7. Humble,degrade,humiliate suggest lowering or causing to seem lower. To humble is to bring down the pride of another or to reduce him or her to a state of abasement: to humble an arrogant enemy. To degrade is to demote in rank or standing, or to reduce to a low level in dignity: to degrade an officer; to degrade oneself by lying. To humiliate is to make others feel or appear inadequate or unworthy, especially in some public setting: to humiliate a sensitive person.
mid-13c., from Old French humble, earlier humele, from Latin humilis "lowly, humble," literally "on the ground," from humus "earth." Senses of "not self-asserting" and "of low birth or rank" were both in Middle English Related: Humbly; humbleness.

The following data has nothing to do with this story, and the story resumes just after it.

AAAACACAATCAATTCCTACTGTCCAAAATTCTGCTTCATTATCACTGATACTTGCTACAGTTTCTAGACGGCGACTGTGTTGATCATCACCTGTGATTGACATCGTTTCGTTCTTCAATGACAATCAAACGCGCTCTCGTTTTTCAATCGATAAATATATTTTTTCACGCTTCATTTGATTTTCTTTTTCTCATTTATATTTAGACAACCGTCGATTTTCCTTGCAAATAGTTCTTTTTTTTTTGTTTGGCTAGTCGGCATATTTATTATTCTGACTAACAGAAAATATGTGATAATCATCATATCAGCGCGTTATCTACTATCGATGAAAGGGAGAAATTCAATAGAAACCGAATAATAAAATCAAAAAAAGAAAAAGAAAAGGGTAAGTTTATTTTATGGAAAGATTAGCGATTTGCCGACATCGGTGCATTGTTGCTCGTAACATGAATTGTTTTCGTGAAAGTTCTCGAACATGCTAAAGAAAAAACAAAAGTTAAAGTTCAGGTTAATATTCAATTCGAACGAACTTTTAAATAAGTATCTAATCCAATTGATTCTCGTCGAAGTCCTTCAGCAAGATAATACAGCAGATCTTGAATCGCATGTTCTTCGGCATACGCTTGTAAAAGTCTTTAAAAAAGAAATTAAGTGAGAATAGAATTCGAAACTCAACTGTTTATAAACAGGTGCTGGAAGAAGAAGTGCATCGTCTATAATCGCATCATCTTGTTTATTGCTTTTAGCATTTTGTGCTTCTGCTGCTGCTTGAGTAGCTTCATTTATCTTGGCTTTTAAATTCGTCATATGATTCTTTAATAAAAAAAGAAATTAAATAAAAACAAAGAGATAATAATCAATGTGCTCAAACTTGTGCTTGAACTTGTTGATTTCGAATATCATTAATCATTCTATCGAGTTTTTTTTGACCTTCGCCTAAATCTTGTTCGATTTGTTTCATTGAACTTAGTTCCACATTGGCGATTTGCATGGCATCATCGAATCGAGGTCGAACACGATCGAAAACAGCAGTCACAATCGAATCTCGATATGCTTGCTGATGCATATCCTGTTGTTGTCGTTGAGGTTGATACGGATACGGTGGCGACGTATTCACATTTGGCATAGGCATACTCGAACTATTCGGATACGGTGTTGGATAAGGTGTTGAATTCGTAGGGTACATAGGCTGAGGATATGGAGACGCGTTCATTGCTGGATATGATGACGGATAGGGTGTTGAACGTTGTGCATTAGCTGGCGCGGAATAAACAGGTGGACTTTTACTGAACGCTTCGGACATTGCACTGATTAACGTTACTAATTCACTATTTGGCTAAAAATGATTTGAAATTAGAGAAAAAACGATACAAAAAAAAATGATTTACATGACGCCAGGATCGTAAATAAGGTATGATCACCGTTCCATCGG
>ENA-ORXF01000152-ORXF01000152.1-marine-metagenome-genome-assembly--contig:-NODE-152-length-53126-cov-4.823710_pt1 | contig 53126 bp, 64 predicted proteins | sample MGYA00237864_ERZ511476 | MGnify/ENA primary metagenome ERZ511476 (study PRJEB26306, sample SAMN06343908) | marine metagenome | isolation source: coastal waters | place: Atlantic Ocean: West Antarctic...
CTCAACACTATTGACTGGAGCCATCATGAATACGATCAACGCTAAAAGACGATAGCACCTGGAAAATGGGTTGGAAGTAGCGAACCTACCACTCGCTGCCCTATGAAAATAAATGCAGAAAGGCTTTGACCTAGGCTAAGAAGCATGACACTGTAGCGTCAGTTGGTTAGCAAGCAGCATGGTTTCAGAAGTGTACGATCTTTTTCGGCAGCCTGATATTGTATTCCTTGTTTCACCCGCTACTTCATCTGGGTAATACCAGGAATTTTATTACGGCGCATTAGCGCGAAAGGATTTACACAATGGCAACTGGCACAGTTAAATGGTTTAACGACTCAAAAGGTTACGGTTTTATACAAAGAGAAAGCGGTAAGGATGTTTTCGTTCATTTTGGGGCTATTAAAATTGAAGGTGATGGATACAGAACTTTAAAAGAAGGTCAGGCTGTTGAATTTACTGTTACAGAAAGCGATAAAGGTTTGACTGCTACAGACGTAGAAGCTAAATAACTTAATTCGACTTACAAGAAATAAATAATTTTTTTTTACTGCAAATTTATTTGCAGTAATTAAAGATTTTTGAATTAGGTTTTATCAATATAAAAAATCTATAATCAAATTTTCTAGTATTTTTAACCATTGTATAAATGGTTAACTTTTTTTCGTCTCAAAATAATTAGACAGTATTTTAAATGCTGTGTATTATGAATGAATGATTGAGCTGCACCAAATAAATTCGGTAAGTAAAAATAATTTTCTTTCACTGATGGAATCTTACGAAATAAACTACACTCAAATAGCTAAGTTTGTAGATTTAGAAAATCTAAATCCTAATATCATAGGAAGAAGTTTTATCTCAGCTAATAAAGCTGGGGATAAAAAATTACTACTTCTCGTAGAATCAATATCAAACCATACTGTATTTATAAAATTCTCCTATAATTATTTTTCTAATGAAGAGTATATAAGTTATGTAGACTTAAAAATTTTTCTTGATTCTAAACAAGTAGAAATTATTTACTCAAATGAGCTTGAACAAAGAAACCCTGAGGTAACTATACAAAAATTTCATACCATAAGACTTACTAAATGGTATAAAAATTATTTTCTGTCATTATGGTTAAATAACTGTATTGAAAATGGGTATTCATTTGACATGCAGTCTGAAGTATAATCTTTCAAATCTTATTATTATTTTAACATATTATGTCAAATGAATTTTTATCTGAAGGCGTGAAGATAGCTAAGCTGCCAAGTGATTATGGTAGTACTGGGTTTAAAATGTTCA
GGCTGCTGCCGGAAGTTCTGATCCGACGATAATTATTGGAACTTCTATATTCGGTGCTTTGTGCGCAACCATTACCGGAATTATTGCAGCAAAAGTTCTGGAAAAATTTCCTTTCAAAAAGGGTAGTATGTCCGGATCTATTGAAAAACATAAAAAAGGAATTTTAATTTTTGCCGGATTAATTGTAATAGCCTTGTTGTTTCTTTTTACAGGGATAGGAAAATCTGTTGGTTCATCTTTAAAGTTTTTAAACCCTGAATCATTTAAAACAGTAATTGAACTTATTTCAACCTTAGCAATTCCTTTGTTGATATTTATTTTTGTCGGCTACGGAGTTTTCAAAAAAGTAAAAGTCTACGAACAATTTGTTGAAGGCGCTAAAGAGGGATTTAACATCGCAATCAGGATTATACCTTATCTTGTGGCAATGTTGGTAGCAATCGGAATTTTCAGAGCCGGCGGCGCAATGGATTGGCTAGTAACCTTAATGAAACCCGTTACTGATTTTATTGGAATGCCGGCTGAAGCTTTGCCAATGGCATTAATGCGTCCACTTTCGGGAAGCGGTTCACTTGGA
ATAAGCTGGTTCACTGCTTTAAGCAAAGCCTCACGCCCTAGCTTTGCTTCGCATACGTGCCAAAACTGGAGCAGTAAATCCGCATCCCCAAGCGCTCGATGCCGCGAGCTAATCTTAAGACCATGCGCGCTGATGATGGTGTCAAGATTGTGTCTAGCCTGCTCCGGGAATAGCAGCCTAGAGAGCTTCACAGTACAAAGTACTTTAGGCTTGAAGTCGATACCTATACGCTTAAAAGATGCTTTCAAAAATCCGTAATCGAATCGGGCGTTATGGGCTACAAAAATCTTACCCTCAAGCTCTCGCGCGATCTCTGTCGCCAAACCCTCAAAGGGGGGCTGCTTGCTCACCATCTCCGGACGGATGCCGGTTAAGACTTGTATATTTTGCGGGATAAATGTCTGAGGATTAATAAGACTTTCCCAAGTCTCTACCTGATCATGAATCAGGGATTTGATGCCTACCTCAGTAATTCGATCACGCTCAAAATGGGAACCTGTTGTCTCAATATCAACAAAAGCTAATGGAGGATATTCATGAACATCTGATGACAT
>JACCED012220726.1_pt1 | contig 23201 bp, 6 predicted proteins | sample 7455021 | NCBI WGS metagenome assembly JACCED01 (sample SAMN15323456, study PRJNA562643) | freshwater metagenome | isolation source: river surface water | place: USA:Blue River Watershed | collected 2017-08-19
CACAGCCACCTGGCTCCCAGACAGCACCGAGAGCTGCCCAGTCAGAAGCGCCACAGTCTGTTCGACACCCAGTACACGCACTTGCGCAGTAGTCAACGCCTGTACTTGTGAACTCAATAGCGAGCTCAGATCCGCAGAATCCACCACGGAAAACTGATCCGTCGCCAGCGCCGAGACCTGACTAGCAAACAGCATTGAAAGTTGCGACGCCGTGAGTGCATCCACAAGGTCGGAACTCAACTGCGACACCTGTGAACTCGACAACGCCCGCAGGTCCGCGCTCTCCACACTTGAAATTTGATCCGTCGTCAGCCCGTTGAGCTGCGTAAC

Don't be so humble; you're not that great. [Golda Meir]
To eat humble pie (1830) is from umble pie (1640s), pie made from umbles "edible inner parts of an animal" (especially deer), considered a low-class food. The similar sense of similar-sounding words (the "h" of humble was not pronounced then) converged in the pun. Umbles, meanwhile, is Middle English numbles "offal" (with loss of n- through assimilation into preceding article).
late 14c. in the intransitive sense of "to render oneself humble;" late 15c. in the transitive sense of "to lower (someone) in dignity;" see humble (adj.). Related: Humbled; humbling.